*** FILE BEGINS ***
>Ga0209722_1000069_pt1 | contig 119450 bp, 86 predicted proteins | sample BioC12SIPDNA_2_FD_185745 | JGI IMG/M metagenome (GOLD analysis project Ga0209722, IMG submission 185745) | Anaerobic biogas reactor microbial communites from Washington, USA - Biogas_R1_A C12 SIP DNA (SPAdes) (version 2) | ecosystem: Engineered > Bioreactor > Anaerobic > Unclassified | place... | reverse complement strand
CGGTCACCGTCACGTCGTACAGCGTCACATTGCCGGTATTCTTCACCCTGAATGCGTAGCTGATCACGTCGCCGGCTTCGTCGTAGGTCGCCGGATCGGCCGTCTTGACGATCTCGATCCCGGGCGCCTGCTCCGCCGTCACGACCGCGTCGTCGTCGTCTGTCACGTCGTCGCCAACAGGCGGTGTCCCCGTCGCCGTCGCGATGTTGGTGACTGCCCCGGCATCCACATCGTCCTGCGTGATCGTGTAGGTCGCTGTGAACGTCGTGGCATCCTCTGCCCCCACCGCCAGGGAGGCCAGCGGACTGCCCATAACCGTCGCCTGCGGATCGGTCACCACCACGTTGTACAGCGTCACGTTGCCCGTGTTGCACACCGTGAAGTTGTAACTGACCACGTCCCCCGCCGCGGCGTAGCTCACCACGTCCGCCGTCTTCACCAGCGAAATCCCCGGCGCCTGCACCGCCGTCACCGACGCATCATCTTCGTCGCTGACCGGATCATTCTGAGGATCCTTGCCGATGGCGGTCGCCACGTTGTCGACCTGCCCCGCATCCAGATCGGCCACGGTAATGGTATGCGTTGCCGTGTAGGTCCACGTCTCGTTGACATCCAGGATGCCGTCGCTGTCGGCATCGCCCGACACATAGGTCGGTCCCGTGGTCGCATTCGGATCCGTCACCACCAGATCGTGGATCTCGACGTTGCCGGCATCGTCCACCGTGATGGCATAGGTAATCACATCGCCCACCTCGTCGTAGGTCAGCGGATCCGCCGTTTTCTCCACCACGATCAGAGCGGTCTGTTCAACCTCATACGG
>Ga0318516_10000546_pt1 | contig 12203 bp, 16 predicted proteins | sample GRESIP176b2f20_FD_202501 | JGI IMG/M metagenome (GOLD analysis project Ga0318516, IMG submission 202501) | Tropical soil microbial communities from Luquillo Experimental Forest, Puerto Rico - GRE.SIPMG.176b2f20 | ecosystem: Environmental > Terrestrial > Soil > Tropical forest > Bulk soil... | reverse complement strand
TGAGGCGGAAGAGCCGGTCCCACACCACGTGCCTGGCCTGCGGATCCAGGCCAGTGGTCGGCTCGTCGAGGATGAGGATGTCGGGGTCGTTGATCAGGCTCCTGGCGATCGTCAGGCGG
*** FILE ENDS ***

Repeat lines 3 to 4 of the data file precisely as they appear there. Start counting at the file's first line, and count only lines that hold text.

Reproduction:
>Ga0318516_10000546_pt1 | contig 12203 bp, 16 predicted proteins | sample GRESIP176b2f20_FD_202501 | JGI IMG/M metagenome (GOLD analysis project Ga0318516, IMG submission 202501) | Tropical soil microbial communities from Luquillo Experimental Forest, Puerto Rico - GRE.SIPMG.176b2f20 | ecosystem: Environmental > Terrestrial > Soil > Tropical forest > Bulk soil... | reverse complement strand
TGAGGCGGAAGAGCCGGTCCCACACCACGTGCCTGGCCTGCGGATCCAGGCCAGTGGTCGGCTCGTCGAGGATGAGGATGTCGGGGTCGTTGATCAGGCTCCTGGCGATCGTCAGGCGG